Virgil The Annals

Virgil The Annals is in Virgil.

Roman Books, Virgil The Annals Book 14


Suetonius while thus occupied received tidings of the sudden revolt of the province. Prasutagus, king of the Iceni, famed for his long prosperity, had made the emperor his heir along with his two daughters, under the impression that this token of submission would put his kingdom and his house out of the reach of wrong. But the reverse was the result, so much so that his kingdom was plundered by centurions, his house by slaves, as if they were the spoils of war. First, his wife Boudica was scourged, and his daughters outraged. All the chief men of the Iceni, as if Rome had received the whole country as a gift, were stript of their ancestral possessions, and the king's relatives were made slaves. Roused by these insults and the dread of worse, reduced as they now were into the condition of a province, they flew to arms and stirred to revolt the Trinobantes and others who, not yet cowed by slavery, had agreed in secret conspiracy to reclaim their freedom. It was against the veterans that they had the most intense hatred for. For these new settlers in the colony of Camulodunum drove people out of their houses, ejected them from their farms, called them captives and slaves, and the lawlessness of the veterans was encouraged by the soldiers, who lived a similar life and hoped for similar licence. A temple also erected to the Divine Claudius was ever before their eyes, a citadel, as it seemed, of perpetual tyranny. Men chosen as priests had to squander their whole fortunes under the pretence of a religious ceremonial. It appeared too no difficult matter to destroy the colony, undefended as it was by fortifications, a precaution neglected by our generals, while they thought more of what was agreeable than of what was expedient.


Boudicea, with her daughters before her in a chariot, went up to tribe after tribe, protesting that it was indeed usual for Britons to fight under the leadership of women. "But now," she said, "it is not as a woman descended from noble ancestry, but as one of the people that I am avenging lost freedom, my scourged body, the outraged chastity of my daughters. Roman lust has gone so far that not our very persons, nor even age or virginity, are left unpolluted. But heaven is on the side of a righteous vengeance; a legion which dared to fight has perished; the rest are hiding themselves in their camp, or are thinking anxiously of flight. They will not sustain even the din and the shout of so many thousands, much less our charge and our blows. If you weigh well the strength of the armies, and the causes of the war, you will see that in this battle you must conquer or die. This is a woman's resolve; as for men, they may live and be slaves."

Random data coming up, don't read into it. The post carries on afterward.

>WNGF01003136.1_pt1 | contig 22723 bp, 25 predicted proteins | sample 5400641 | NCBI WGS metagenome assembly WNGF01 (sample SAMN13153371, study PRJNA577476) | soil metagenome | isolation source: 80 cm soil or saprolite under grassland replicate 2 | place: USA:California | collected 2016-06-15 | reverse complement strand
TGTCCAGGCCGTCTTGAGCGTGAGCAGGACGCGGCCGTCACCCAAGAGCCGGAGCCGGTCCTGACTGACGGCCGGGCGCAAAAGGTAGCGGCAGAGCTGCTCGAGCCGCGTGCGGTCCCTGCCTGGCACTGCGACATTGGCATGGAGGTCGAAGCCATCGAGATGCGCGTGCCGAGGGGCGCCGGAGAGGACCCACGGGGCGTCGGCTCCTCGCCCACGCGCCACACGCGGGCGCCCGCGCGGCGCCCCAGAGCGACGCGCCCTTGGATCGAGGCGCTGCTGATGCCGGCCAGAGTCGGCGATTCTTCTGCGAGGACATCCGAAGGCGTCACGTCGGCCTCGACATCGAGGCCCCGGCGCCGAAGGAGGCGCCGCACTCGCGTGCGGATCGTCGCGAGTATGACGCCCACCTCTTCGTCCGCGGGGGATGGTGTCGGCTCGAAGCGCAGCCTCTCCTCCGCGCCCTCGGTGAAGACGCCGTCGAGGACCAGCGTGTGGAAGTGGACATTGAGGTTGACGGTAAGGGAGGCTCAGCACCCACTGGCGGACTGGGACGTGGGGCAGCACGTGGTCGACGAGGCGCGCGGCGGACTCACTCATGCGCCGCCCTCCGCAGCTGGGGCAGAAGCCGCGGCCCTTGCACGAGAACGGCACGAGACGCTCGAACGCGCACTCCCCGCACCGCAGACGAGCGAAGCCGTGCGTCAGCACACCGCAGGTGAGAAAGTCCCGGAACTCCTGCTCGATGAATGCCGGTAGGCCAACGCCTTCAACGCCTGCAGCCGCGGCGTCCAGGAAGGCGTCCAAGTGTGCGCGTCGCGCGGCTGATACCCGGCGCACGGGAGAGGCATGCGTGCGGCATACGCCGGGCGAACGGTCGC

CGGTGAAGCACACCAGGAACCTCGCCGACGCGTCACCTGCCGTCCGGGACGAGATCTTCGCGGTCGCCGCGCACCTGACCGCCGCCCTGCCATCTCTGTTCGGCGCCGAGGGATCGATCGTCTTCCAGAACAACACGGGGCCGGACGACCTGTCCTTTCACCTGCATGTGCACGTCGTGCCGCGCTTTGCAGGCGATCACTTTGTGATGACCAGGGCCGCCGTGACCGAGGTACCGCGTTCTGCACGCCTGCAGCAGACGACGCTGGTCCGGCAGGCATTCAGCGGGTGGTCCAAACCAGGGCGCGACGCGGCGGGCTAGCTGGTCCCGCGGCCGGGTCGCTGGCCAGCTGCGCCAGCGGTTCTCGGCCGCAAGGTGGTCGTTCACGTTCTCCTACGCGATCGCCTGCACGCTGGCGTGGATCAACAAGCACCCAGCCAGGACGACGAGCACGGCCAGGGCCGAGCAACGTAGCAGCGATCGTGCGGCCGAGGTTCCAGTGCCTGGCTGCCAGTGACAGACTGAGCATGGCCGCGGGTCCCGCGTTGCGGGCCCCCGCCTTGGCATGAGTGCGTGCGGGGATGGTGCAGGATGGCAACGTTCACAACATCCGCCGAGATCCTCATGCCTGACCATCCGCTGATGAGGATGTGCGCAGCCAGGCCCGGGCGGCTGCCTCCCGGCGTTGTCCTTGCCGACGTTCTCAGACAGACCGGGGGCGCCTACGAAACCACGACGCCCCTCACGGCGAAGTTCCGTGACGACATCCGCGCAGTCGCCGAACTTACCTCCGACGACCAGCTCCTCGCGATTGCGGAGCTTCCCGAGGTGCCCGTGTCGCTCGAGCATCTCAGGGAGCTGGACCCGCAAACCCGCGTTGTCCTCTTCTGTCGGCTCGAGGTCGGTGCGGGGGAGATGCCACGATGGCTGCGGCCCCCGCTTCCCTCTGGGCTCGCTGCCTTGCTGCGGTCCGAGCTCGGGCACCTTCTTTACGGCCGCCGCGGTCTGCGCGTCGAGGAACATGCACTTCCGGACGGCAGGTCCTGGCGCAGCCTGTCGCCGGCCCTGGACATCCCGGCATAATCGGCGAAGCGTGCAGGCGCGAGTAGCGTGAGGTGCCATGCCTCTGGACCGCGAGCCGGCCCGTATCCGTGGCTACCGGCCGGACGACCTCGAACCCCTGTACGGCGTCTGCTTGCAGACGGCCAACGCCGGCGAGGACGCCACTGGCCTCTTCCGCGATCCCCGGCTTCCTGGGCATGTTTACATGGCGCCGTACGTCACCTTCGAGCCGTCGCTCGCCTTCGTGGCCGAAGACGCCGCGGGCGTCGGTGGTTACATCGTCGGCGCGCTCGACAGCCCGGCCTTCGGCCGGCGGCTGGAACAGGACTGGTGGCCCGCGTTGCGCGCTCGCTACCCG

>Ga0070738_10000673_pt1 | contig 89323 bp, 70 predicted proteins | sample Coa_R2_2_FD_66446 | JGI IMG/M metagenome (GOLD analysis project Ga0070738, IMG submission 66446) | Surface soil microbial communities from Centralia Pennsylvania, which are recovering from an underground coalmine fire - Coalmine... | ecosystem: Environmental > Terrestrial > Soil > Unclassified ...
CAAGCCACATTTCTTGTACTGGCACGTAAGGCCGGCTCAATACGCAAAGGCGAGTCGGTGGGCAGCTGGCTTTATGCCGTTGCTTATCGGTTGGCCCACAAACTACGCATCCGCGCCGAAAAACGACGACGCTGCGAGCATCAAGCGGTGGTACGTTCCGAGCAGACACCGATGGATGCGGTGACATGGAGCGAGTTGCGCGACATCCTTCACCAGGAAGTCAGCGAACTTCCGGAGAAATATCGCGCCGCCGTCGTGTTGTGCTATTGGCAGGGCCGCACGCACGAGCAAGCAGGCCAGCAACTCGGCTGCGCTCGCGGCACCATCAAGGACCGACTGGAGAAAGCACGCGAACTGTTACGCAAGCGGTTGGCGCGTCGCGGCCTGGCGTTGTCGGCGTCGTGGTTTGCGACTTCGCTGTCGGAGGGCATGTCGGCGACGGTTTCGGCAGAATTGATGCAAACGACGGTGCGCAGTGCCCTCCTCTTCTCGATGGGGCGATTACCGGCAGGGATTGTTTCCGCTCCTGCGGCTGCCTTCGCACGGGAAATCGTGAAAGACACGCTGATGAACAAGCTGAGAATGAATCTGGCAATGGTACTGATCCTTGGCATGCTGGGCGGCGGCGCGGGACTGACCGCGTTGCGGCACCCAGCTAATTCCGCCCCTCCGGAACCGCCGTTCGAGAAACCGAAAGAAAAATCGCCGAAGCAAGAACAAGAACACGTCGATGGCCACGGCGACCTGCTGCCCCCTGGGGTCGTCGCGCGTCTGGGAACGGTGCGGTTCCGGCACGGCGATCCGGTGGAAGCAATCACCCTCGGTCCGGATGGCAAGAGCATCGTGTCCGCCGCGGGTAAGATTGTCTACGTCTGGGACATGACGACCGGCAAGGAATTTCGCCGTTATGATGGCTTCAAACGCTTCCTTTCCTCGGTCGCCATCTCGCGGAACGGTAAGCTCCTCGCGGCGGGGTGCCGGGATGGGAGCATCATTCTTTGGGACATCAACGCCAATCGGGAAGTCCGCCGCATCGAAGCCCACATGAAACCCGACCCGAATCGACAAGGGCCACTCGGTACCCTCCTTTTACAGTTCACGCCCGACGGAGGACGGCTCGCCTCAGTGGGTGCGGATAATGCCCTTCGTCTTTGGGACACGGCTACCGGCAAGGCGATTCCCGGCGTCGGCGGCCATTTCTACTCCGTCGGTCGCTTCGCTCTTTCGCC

At first, the legion kept its position, clinging to the narrow defile as a defence; when they had exhausted their missiles, which they discharged with unerring aim on the closely approaching foe, they rushed out in a wedge-like column. Similar was the onset of the auxiliaries, while the cavalry with extended lances broke through all who offered a strong resistance. The rest turned their back in flight, and flight proved difficult, because the surrounding waggons had blocked retreat. Our soldiers spared not to slay even the women, while the very beasts of burden, transfixed by the missiles, swelled the piles of bodies. Great glory, equal to that of our old victories, was won on that day. Some indeed say that there fell little less than eighty thousand of the Britons, with a loss to our soldiers of about four hundred, and only as many wounded. Boudicea put an end to her life by poison. Poenius Postumus too, camp-prefect of the second legion, when he knew of the success of the men of the fourteenth and twentieth, feeling that he had cheated his legion out of like glory, and had contrary to all military usage disregarded the general's orders, threw himself on his sword.

Roman Books, Virgil The Annals, Georgics Book 2

Georgics Book 2 Lines 201 202

"Et quantum longis carpent armenta diebus,

"Et quantum longis carpent armenta diebus,

"And what is cropt by day the night renews,

Shedding refreshful stores of cooling dews."


And all the day-long browsing of thy herds

Shall the cool dews of one brief night repair.